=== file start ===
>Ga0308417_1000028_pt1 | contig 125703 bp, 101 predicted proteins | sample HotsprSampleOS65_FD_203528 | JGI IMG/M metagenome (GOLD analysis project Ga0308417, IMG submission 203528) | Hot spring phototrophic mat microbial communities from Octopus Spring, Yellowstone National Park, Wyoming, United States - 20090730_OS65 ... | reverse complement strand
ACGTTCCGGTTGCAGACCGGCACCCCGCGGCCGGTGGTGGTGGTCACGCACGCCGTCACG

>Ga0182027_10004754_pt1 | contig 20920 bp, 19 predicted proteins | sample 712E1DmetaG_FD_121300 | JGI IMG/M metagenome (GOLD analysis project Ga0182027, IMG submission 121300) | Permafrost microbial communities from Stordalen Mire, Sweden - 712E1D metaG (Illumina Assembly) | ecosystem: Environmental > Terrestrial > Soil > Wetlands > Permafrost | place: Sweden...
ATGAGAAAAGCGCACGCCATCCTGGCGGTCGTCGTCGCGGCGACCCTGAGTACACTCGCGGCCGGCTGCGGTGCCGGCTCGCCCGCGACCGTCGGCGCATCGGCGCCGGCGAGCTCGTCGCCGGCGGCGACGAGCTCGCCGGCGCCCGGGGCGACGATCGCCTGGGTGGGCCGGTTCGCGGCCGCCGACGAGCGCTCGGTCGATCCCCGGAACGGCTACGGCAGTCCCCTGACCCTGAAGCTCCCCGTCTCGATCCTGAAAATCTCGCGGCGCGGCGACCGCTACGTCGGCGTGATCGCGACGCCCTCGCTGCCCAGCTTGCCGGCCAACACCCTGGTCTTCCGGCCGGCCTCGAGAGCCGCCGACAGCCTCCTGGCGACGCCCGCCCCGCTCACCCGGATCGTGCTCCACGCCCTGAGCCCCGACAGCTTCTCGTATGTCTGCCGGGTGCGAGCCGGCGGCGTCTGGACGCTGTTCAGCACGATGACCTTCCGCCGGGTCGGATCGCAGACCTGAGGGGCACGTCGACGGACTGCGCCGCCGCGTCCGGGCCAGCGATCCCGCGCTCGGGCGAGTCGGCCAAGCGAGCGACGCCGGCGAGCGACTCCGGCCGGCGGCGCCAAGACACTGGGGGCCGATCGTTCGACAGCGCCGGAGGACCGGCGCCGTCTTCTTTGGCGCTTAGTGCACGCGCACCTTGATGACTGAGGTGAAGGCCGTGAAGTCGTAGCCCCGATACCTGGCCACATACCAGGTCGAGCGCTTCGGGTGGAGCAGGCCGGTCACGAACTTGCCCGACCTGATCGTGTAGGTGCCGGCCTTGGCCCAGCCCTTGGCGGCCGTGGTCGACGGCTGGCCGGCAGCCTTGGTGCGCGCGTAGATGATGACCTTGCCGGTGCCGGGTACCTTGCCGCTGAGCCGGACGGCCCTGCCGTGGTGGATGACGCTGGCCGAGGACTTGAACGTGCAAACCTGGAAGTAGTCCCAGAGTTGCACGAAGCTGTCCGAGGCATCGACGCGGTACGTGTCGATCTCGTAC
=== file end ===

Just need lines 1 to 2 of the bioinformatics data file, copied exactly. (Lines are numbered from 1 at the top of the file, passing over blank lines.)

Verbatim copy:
>Ga0308417_1000028_pt1 | contig 125703 bp, 101 predicted proteins | sample HotsprSampleOS65_FD_203528 | JGI IMG/M metagenome (GOLD analysis project Ga0308417, IMG submission 203528) | Hot spring phototrophic mat microbial communities from Octopus Spring, Yellowstone National Park, Wyoming, United States - 20090730_OS65 ... | reverse complement strand
ACGTTCCGGTTGCAGACCGGCACCCCGCGGCCGGTGGTGGTGGTCACGCACGCCGTCACG